Also obtained in the deal was right-hander Michael Ynoa, a pitcher once believed to be headed for stardom only to run into injuries, such as Tommy John surgery in 2010, that have derailed his development.
Consider Ynoa (pronounced IN-oh-uh) the longer-term project in the deal and a piece the White Sox can keep if Samardzija decides to leave via free agency after the 2015 season.
The 6-foot-7, 210-pounder is a reliever now, no longer being looked at as the next Felix Hernandez, as he was when the A's signed him as a free agent out of the Dominican Republic in 2008 for a $4.25 million signing bonus. If he can get his health issues in order, he could be able to dominate out of the bullpen one day.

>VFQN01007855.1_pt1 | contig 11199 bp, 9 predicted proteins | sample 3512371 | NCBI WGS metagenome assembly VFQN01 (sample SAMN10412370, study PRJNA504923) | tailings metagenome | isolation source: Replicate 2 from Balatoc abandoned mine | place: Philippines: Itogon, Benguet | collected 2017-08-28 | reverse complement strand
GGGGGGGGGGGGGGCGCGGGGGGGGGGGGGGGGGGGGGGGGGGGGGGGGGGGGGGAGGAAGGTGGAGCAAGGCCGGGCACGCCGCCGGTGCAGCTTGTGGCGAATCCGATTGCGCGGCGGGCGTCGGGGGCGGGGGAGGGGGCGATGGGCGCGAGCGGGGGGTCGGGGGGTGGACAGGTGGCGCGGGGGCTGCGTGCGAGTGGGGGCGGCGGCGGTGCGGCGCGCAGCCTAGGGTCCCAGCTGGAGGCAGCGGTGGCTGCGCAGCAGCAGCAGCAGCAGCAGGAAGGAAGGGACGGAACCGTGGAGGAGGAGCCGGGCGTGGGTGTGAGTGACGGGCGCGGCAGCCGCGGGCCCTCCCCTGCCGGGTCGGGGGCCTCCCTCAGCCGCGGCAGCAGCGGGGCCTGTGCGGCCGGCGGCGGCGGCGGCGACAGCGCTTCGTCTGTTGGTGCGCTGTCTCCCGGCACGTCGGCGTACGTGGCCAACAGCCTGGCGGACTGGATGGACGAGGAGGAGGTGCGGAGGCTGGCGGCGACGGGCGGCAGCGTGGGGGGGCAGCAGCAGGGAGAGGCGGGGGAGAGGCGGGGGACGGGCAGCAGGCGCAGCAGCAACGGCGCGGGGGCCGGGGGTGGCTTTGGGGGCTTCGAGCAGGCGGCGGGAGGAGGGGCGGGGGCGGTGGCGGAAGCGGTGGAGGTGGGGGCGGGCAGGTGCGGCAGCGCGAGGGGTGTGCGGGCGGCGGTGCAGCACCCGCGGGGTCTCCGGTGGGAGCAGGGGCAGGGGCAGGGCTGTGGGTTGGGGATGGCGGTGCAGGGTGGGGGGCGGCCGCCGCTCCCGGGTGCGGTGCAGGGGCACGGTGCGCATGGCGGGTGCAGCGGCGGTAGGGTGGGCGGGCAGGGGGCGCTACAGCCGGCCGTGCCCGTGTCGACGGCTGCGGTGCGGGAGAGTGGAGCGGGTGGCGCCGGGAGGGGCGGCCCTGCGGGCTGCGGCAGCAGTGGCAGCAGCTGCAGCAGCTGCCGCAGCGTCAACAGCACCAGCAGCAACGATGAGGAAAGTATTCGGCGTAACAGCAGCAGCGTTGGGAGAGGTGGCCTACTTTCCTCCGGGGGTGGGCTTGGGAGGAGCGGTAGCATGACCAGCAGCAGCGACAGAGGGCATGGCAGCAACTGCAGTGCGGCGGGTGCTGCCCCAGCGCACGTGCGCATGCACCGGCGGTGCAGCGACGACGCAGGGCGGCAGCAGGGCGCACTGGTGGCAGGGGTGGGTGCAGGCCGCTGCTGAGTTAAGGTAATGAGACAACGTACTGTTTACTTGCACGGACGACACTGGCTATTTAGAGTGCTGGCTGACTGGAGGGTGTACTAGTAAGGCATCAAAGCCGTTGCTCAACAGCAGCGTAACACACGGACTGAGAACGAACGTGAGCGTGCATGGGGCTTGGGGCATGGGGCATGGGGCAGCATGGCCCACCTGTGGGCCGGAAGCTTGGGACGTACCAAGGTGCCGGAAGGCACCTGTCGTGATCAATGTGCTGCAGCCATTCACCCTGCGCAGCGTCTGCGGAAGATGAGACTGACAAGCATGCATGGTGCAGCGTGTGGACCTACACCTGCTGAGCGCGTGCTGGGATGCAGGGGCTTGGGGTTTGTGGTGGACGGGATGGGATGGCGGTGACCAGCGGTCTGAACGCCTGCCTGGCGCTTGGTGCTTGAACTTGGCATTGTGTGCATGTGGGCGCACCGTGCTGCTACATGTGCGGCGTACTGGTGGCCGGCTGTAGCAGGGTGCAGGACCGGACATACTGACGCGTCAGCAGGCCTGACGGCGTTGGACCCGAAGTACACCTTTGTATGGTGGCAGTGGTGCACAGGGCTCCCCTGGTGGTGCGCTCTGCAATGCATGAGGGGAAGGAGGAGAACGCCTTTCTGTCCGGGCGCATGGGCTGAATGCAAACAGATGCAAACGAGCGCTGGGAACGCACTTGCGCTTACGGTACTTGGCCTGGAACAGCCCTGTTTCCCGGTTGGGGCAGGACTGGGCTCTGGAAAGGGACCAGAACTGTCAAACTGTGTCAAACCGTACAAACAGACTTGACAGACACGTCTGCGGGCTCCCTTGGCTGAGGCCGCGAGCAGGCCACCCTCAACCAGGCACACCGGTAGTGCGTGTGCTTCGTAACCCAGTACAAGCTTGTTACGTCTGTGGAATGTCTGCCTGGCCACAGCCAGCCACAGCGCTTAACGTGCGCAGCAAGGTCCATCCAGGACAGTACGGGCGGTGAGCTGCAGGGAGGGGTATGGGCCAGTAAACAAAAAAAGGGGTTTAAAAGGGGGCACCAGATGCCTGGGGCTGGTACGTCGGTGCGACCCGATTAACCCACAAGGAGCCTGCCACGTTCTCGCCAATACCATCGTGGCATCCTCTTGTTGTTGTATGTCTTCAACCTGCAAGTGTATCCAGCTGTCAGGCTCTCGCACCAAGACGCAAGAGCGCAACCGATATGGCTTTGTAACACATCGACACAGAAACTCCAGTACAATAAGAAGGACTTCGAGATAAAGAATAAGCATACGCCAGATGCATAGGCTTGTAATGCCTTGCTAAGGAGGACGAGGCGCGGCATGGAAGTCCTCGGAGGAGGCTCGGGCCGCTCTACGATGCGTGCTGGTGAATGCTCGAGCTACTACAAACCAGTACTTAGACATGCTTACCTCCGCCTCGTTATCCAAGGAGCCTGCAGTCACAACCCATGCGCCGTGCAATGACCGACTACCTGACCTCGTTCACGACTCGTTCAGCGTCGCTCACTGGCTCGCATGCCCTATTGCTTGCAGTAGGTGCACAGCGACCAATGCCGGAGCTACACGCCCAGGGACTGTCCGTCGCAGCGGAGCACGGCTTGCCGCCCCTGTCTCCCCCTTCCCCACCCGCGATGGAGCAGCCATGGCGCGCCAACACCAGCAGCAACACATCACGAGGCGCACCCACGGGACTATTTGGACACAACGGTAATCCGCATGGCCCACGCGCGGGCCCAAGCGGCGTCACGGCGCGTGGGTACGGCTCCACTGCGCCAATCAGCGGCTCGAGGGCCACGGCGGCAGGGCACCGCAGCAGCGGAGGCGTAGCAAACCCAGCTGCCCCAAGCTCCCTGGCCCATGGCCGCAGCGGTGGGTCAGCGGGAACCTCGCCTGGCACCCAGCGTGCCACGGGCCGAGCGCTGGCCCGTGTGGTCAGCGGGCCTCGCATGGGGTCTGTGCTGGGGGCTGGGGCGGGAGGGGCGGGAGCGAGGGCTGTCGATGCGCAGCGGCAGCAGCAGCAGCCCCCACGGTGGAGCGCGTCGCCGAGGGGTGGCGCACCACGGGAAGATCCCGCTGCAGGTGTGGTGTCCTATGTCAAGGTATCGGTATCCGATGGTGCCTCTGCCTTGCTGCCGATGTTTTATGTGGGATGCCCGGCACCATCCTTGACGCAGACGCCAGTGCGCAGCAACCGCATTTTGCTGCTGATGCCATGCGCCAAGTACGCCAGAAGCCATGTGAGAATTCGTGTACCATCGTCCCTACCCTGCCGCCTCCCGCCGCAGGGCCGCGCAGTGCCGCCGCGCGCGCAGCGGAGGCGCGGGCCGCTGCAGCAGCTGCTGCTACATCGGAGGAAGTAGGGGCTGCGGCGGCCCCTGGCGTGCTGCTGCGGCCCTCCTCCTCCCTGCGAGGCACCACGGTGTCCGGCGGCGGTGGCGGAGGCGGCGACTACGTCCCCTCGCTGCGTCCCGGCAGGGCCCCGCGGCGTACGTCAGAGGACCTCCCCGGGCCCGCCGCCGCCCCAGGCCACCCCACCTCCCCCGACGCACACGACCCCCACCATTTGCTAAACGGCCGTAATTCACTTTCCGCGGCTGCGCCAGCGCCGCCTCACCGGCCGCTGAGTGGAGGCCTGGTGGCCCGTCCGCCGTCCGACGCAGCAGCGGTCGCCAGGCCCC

"He's a guy with a multipitch mix," manager Robin Ventura said. "He has a plus fastball and a plus slider and a feel for two other pitches as well. We think he’s taken to the transition to the bullpen well, and we certainly believe that's his long-term future. But it's a big arm and a guy who, if he continues to progress the way he did in '14 in that new role, that we can see him helping the back end of the bullpen in the not-too-distant future."
Despite his injury issues, Ynoa still has time on his side. He is only 23. His reliever skills are raw, as he has been a reliever for only one season, coming out of the bullpen at Class A Stockton this past year.
"He was a 16-year-old kid who got the largest bonus in history at that time, so obviously, a great deal of expectation comes with that," Ventura said. "He then had to battle through some health issues. It was a tough transition for him. I know our scouts were very optimistic about the transition to the pen and how he responded to that, and they think he's found a home in the back end of the bullpen there."